I think a couple thousand to get a hitch professionally installed would be reasonable, cause I'd never trust anything I'd install myself to hold a 10,000lb trailer on the highway,  so I'm fine with that. I'll likely install some kind of storage compartments later on.

That truck is nice, but $42k is still expensive, and I would like a manual transmission which doesn't seem to come in any already built rv haulers. Thanks for suggesting it, never saw an hdt for sale close to me.

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16 hours ago, sandsys said:

Why? Just curious.

Linda

Mainly personal preference, there's nothing like rowing your own gears down the scenic route. I care as much about the journey as I do about the destination.

9 hours ago, Kirk W said:

Definitely one of the nicer trucks, but its in the US, and with the lower Canadian dollar 25k would end up being around 33k along with the hassle of importing it here.

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1 hour ago, skylve said:

Mainly personal preference, there's nothing like rowing your own gears down the scenic route. I care as much about the journey as I do about the destination.

I just think about the hassles of a manual shift when gong up the mountains. I can drive a manual shift in a car but I would not want to do so every trip up then down the mountains. Those runaway truck ramps scare me. :) 

Maybe because I remember my mom burning up her clutch then having to use the emergency brake to drive through downtown Minneapolis to get us home. We could never teach her not to ride the clutch. Then, when she got an automatic, she rode the brake. She thought she had to have both feet on pedals at all times. When she first started driving she kept one foot on the accelerator and one on the clutch. She thought you slowed down just by not pressing the accelerator. Brake wasn't part of her vocabulary yet. I was sure glad once I learned to drive and she let me.

Linda

Blog: http://sandcastle.sandsys.org/

Former Rigs: Liesure Travel van, Winnebago View 24H, Winnebago Journey 34Y, Sportsmobile Sprinter conversion van

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5 minutes ago, sandsys said:

I just think about the hassles of a manual shift when gong up the mountains. I can drive a manual shift in a car but I would not want to do so every trip up then down the mountains. Those runaway truck ramps scare me. :)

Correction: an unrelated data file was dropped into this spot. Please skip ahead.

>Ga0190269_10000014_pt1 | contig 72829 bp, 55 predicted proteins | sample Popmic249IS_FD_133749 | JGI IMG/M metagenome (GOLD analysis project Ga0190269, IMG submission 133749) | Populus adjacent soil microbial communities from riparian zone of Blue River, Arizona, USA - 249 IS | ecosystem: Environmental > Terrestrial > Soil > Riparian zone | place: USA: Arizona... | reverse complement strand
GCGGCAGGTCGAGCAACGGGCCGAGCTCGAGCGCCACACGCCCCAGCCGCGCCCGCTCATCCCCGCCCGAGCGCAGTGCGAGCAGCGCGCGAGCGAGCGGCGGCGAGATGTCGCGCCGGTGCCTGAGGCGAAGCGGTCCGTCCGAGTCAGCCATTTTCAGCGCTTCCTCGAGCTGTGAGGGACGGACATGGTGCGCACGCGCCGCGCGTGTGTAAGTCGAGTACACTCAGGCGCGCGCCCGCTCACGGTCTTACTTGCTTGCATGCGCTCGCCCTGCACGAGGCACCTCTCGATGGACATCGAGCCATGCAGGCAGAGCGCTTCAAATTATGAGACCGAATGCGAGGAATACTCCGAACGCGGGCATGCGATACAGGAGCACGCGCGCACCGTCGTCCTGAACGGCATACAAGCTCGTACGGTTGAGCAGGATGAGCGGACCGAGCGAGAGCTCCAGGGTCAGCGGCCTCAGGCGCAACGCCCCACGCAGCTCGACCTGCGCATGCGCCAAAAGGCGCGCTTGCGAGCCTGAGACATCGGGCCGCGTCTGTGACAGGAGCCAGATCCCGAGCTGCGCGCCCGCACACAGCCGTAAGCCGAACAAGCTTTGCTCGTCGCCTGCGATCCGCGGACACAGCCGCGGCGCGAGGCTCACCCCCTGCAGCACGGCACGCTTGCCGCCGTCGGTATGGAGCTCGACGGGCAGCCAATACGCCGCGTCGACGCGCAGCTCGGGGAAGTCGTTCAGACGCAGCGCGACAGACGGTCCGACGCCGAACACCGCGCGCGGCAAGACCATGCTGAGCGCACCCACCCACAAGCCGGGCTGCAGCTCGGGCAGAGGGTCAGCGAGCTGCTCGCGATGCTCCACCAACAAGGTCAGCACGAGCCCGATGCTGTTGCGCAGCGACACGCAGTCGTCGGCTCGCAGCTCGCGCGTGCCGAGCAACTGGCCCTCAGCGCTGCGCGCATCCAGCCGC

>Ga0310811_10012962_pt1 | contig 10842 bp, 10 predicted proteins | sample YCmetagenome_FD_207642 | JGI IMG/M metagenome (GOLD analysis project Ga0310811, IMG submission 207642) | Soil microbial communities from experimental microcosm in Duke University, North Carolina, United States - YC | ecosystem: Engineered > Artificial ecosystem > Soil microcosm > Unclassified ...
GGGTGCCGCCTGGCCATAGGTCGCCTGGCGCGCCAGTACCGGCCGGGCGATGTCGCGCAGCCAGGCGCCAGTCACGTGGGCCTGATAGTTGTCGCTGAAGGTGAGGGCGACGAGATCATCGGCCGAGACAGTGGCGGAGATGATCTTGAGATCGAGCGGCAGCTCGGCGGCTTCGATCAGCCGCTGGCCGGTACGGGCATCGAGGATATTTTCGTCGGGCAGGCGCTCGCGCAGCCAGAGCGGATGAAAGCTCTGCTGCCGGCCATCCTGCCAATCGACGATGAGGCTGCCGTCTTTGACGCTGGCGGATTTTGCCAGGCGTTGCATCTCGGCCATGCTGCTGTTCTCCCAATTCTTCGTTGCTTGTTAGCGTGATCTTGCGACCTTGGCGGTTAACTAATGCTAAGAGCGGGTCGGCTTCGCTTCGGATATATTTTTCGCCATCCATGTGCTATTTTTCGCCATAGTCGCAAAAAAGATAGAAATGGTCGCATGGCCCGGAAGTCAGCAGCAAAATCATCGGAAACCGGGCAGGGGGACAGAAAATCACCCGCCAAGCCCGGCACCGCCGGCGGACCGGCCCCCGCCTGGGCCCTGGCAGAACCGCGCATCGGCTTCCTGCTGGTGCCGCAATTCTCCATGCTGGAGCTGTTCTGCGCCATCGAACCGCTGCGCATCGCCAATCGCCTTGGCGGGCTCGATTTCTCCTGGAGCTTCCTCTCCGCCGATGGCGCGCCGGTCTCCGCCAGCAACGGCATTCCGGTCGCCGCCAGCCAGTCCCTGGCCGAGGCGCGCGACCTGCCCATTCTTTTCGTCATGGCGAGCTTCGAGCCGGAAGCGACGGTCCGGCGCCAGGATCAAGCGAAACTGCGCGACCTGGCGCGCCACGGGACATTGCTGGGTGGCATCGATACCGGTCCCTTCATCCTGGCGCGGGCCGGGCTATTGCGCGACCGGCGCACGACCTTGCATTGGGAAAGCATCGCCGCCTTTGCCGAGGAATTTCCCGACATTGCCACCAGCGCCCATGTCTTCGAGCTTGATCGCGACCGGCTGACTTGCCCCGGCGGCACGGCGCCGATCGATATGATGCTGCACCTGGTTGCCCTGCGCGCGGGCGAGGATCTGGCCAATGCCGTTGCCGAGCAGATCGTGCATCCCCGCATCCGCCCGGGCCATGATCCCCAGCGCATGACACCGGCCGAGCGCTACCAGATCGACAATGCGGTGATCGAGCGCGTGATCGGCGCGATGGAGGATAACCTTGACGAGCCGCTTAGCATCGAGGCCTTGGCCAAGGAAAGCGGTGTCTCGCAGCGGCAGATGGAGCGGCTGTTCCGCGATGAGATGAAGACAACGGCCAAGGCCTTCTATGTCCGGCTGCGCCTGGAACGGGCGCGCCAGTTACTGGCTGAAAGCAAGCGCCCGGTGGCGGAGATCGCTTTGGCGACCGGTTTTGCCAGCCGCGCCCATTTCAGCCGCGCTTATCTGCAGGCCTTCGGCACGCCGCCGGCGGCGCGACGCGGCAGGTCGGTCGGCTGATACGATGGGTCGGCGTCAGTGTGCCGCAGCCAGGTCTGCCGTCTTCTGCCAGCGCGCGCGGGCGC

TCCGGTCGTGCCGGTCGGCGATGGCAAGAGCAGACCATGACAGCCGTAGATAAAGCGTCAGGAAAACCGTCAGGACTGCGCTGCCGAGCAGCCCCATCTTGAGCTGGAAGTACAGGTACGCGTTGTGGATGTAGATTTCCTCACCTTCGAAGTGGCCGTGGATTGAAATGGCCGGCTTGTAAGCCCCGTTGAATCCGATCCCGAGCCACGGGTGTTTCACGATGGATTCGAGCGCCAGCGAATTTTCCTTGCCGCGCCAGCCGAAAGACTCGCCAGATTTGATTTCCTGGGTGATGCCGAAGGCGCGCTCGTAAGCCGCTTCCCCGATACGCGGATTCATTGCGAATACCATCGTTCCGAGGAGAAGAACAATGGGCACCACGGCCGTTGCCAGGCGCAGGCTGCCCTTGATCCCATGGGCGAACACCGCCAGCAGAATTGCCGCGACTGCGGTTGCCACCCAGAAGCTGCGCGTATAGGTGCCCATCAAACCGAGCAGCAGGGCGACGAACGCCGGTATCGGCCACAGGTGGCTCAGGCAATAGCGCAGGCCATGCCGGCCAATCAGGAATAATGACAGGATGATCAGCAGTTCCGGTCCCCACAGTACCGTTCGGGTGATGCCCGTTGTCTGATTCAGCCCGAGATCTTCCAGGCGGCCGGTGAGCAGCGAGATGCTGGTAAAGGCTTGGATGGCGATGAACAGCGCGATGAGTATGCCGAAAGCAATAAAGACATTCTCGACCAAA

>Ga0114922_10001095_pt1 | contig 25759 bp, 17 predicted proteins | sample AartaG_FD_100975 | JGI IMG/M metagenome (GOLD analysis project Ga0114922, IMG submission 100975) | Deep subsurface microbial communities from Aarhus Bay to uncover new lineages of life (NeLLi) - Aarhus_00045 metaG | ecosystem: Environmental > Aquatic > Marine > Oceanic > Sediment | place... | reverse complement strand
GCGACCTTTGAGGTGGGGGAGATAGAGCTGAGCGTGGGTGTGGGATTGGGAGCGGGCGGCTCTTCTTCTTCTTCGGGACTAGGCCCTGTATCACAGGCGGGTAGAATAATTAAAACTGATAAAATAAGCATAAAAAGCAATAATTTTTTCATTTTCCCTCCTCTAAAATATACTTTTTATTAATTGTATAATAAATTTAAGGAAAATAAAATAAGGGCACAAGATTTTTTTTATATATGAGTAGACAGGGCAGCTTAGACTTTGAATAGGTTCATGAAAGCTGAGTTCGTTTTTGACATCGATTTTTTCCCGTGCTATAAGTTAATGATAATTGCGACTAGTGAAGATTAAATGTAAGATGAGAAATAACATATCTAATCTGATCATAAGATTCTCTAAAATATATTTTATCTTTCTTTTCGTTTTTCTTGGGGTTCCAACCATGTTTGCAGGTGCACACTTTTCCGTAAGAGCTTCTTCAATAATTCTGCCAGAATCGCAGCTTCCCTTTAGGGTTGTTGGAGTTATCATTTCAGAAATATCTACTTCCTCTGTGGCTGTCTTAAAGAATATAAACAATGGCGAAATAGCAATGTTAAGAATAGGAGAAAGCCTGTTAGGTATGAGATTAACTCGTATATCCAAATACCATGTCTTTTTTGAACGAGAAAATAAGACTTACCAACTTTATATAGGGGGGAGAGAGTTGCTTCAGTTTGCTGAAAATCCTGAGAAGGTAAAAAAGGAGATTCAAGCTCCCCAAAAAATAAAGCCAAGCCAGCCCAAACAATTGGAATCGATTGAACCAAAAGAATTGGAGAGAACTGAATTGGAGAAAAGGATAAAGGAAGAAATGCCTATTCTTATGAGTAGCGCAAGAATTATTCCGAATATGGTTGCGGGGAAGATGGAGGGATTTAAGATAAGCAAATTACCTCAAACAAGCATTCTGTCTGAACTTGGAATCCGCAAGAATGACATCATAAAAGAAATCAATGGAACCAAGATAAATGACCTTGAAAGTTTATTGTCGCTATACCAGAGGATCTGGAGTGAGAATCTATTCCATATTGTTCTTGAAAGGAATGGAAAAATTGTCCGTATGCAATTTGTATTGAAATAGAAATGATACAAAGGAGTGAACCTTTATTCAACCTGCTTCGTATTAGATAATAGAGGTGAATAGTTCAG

Maybe because I remember my mom burning up her clutch then having to use the emergency brake to drive through downtown Minneapolis to get us home. We could never teach her not to ride the clutch. Then, when she got an automatic, she rode the brake. She thought she had to have both feet on pedals at all times. When she first started driving she kept one foot on the accelerator and one on the clutch. She thought you slowed down just by not pressing the accelerator. Brake wasn't part of her vocabulary yet. I was sure glad once I learned to drive and she let me.

Linda

Driving a truck with a manual transmission is not directly comparable to driving a car with a manual transmission. In a car, you generally put it in top gear and just drive until you get to mountains. On a class 8 truck, there's significantly more shifting just to adapt to changing traffic conditions. I personally prefer a manual transmission in my truck, mostly because to avoid the added expense and complexity of the automated transmissions. Plus, my truck is really easy to drive and shift. Don't mind doing it at all. Jay

 

 
 
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HDT auto transmissions are just manual transmissions with computer controlled shifts.  When decending hills a button push determines the gear and it will hold in that gear until you release it, if possible.  Like all heavy trucks gear selection is life or disaster when decending in the mountains.  Most HDT's also have a very capable engine brake to help.   I prefer an auto as it is relaxing and it is easier to hold my drink without spilling but everyone has their preference.

Randy

2001 Volvo VNL 42 Cummins ISX Autoshift

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4 hours ago, 2gypsies said:

Even driving an automatic in the mountains you shift gears - or you should, at least.  It really saves the brakes.

Yes, but there's so few gears in a car. I'm under the impression an HDT has more of them. Kinda like comparing a standard bicycle to a ten-speed.

Linda

Blog: http://sandcastle.sandsys.org/

Former Rigs: Liesure Travel van, Winnebago View 24H, Winnebago Journey 34Y, Sportsmobile Sprinter conversion van

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I drove trucks for UPS for over 32 years and after I retired they started getting automatics, yes my HDT is a auto and it does make getting there a lot nicer but I too miss shifting gears, I drove the little brown trucks for 7 years and can remember loosing my clutch towards the end of day on a Friday, there was no way I was waiting Lord knows how long for a mechanic or tow truck to show up to get me home , I drove that puppy home praying for as few traffic lights as possible. When I moved up to the tractor trailers they mostly had trucks with a wet clutch air assisted, talk about learning all over again, really glad I learned how to float the gears. Hope you find the truck you are looking for, good luck and enjoy

2017 River Stone Legacy 38MB

2001 T2000 Kenworth

2009 Smart Passion

ET Junior hitch